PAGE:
How to build a Slack app using the Slack bolt framework

A few months back, I set out on a project to improve our company’s service request intake process. The goal was to create an app where our customers could submit service requests as well as view their requests from our Jira’s in-progress board. As a software company whose clients are also in the software industry, Slack is a common form of communication between our employees and our customers. We realized that building a Slack app would be the most extensible and efficient way to provide our clients with a ticket request service.

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Why we built a Slack App

Think of the classic game of telephone where an original message gets whispered from one person to another. More often than not, the message gets distorted along the way. By providing a Slack app to handle our service request intake, our employees don’t have to worry about notifying the correct project manager or translating technical details to developers. The client now has all of the responsibility of communicating their needs, and our project managers can sift through requests, assigning tasks to the right employees.

 

Build using the Slack Bolt framework

For the most part, setting up a slack app is straightforward, but there were some major hurdles that I aim to clarify in hopes of helping you get started on your Slack app. For our app, I used the Slack Bolt framework, which I believe does an excellent job of cleaning up Slack’s web API despite having some limitations and drawbacks of its own—I’ll touch on these later.

 

A quick rule of thumb on authentication

The first step in building a Slack app, as is the case with other platform builds, is to set up authentication for users. If your app will only be installed in your workspace (for your employees), then you can skip authentication entirely. If, however, you want to publish your app or make it accessible to other workspaces, then you’ll need to authenticate the user and their workspace, and identify their bot token for your app to communicate with them.

 

If you’re building with Bolt and plan to release the app to other workspaces, I suggest starting by creating the functionality for the storeInstallation and fetchInstallation methods that the app’s initialization uses (excuse the developer jargon if you’re not familiar with it). The fetchInstallation uses Bolt’s InstallQuery object, giving you access to identify a user or workspace with the app’s initialization. StoreInstallation should simply add new users to your database using the same InstallQuery payload and can be as simple as a single line of code.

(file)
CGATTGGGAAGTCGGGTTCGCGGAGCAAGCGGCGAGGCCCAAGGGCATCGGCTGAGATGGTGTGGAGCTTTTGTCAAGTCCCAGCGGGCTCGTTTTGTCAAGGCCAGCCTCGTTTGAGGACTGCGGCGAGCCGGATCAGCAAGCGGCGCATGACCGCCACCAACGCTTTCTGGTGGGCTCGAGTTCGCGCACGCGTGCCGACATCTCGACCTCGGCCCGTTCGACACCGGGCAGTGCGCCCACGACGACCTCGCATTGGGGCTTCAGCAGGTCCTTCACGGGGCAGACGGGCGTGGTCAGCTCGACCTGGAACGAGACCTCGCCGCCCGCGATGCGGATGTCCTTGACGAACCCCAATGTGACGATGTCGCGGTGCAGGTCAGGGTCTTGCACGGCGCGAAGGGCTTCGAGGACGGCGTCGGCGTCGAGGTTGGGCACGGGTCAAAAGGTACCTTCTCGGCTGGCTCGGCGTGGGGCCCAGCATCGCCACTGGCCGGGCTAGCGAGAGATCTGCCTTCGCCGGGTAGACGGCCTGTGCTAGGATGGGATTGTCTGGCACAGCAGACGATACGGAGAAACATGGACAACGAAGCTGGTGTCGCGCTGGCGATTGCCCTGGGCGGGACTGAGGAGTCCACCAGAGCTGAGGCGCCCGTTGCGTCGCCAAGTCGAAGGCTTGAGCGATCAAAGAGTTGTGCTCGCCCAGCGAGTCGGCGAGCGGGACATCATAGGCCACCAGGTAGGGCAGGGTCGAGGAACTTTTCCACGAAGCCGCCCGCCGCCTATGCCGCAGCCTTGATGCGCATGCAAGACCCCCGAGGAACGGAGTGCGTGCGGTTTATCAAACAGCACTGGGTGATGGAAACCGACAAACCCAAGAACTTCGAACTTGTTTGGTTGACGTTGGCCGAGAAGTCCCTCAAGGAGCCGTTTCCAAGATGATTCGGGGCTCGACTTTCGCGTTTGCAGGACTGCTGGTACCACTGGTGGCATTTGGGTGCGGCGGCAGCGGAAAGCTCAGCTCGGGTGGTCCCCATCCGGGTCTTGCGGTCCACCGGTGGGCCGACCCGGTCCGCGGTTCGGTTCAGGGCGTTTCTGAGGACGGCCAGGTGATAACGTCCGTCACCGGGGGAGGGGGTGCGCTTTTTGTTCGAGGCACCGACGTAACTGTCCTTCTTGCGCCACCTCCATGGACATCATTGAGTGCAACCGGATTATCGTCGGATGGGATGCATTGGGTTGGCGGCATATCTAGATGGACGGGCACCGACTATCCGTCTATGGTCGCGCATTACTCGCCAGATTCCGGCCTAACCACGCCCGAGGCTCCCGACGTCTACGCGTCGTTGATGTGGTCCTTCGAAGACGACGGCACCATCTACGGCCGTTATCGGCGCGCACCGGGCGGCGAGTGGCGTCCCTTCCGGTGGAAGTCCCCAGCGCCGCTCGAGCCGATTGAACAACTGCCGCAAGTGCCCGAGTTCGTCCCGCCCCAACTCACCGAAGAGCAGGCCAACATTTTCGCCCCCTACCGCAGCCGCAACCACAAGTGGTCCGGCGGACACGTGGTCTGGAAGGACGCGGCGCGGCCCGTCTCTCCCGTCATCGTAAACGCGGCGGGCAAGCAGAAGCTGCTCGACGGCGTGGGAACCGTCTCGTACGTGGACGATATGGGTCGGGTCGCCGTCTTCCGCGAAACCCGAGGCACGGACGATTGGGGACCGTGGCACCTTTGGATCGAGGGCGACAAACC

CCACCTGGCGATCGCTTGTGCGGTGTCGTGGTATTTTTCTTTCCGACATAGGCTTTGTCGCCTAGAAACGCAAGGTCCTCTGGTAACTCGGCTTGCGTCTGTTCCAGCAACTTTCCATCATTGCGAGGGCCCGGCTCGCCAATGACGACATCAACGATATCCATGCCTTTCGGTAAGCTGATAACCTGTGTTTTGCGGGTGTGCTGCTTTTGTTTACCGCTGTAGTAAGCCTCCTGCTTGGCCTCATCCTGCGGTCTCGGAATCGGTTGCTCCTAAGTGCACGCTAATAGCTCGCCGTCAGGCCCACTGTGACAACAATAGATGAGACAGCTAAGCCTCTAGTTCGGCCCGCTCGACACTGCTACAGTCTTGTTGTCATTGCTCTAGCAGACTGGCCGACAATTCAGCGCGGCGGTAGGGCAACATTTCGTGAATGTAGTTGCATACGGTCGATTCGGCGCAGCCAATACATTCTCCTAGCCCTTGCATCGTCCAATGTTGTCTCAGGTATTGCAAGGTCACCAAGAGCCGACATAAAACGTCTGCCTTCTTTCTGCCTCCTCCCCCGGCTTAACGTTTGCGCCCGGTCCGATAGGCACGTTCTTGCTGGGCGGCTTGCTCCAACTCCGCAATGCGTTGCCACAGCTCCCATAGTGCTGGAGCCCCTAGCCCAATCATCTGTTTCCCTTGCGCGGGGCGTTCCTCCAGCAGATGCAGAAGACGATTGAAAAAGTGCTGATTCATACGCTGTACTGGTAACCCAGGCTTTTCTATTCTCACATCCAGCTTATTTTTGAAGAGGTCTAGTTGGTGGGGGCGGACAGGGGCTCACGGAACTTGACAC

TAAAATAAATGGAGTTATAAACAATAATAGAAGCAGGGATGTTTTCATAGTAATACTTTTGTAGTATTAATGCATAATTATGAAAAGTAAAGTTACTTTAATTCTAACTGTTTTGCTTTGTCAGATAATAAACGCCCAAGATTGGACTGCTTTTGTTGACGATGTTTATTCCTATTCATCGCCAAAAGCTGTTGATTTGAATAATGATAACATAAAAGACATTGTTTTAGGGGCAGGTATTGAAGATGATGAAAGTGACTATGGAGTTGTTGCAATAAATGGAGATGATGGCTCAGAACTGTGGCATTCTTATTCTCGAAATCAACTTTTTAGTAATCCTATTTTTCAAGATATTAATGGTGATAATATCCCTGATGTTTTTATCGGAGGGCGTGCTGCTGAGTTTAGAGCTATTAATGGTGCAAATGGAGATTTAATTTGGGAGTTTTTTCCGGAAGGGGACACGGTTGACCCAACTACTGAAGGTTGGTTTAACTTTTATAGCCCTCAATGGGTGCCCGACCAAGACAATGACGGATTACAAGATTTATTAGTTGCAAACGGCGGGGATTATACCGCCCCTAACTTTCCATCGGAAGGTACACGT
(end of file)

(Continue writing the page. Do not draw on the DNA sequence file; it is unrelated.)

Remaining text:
return await database.ref('workspaces').push({ team_id: installation.team.id, installation })

 

The last piece to your authorization method

The last piece to the workflow is the authorize method, which I assumed was already built-in and defined by Bolt where developers simply had to invoke it. I realized, however, that I had to define the function then discover what its intention was. My authorize function simply calls the fetchTeam function that I wrote for the fetchInstallation method using a teamId parameter to look for and return the workspace in our database that matches the Id. I invoke this function whenever my app interacts with the user to get relevant information regarding the user and his or her channel.

Other than those few functions, you can directly copy and paste Bolt’s initialization code into your app and hit the ground running. As I mentioned previously, if you’re building an app solely for use within your workspace, you can skip these steps altogether and start building out the functionality of your new slack app.

 

Determining your Slack app’s slash command

When building a slack app, you’ll create your slash command or Slack’s rendition of the “#” for invoking functions on its platform. Once your app is initialized, setting up your slash command is as simple as defining the function name (ours is “/webstacks”) on Slack’s dashboard and creating an endpoint in your app that “listens” for the function to be called. Our app responds with a greeting addressing the user by name and four buttons, each representing a different way the user can interact with the app. By calling the authorize function inside the slash command listener, I’m able to access the user token unique to the user’s workspace and pass it into Slack’s client.users.info method to retrieve the specific user’s information—Name, email, etc.

 

How our Slack app functions in our workspace

Depending on the next interaction, we may or may not need to call the authorized function again. For example, if you want to simply return views to the user, which are visual blocks of images, information, etc., you can do so without invoking the authorize function until and unless it culminates in an action that your app listens to, like a button click. For our app, when a user wants to submit a new service request, they first click a button returned from our slash command which does not call the authorize function. The event listener for the button simply returns a new view with a form for the customer to fill out with their request’s information. When they click submit, however, that button’s event listener again fires off the authorize method to identify and associate the user submitting the request with the correct company in Jira.